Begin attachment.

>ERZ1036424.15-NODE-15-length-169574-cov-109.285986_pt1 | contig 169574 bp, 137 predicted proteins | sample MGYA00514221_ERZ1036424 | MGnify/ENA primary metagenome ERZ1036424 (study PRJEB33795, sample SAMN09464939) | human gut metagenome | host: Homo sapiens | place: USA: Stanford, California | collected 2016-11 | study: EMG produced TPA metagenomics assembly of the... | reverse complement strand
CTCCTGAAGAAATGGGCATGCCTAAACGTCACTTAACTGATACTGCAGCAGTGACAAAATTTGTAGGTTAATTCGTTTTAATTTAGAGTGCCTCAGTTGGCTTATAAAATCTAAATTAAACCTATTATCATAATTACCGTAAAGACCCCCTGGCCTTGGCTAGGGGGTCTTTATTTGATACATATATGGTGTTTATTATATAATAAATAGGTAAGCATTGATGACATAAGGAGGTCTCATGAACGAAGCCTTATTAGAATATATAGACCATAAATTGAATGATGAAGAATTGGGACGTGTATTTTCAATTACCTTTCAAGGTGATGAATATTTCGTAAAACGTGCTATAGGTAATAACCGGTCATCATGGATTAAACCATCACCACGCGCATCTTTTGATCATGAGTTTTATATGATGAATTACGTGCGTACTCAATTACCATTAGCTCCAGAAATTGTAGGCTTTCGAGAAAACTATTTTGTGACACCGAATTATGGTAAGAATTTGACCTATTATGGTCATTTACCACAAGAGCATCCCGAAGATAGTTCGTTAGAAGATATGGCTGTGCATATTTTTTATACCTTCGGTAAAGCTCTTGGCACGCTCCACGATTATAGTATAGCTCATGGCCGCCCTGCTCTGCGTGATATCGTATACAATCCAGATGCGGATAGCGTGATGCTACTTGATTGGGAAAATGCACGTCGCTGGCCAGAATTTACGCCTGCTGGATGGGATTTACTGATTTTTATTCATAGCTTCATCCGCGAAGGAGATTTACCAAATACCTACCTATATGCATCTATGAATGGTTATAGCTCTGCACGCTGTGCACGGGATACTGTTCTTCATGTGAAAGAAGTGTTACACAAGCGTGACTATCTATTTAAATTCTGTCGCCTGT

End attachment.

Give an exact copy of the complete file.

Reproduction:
>ERZ1036424.15-NODE-15-length-169574-cov-109.285986_pt1 | contig 169574 bp, 137 predicted proteins | sample MGYA00514221_ERZ1036424 | MGnify/ENA primary metagenome ERZ1036424 (study PRJEB33795, sample SAMN09464939) | human gut metagenome | host: Homo sapiens | place: USA: Stanford, California | collected 2016-11 | study: EMG produced TPA metagenomics assembly of the... | reverse complement strand
CTCCTGAAGAAATGGGCATGCCTAAACGTCACTTAACTGATACTGCAGCAGTGACAAAATTTGTAGGTTAATTCGTTTTAATTTAGAGTGCCTCAGTTGGCTTATAAAATCTAAATTAAACCTATTATCATAATTACCGTAAAGACCCCCTGGCCTTGGCTAGGGGGTCTTTATTTGATACATATATGGTGTTTATTATATAATAAATAGGTAAGCATTGATGACATAAGGAGGTCTCATGAACGAAGCCTTATTAGAATATATAGACCATAAATTGAATGATGAAGAATTGGGACGTGTATTTTCAATTACCTTTCAAGGTGATGAATATTTCGTAAAACGTGCTATAGGTAATAACCGGTCATCATGGATTAAACCATCACCACGCGCATCTTTTGATCATGAGTTTTATATGATGAATTACGTGCGTACTCAATTACCATTAGCTCCAGAAATTGTAGGCTTTCGAGAAAACTATTTTGTGACACCGAATTATGGTAAGAATTTGACCTATTATGGTCATTTACCACAAGAGCATCCCGAAGATAGTTCGTTAGAAGATATGGCTGTGCATATTTTTTATACCTTCGGTAAAGCTCTTGGCACGCTCCACGATTATAGTATAGCTCATGGCCGCCCTGCTCTGCGTGATATCGTATACAATCCAGATGCGGATAGCGTGATGCTACTTGATTGGGAAAATGCACGTCGCTGGCCAGAATTTACGCCTGCTGGATGGGATTTACTGATTTTTATTCATAGCTTCATCCGCGAAGGAGATTTACCAAATACCTACCTATATGCATCTATGAATGGTTATAGCTCTGCACGCTGTGCACGGGATACTGTTCTTCATGTGAAAGAAGTGTTACACAAGCGTGACTATCTATTTAAATTCTGTCGCCTGT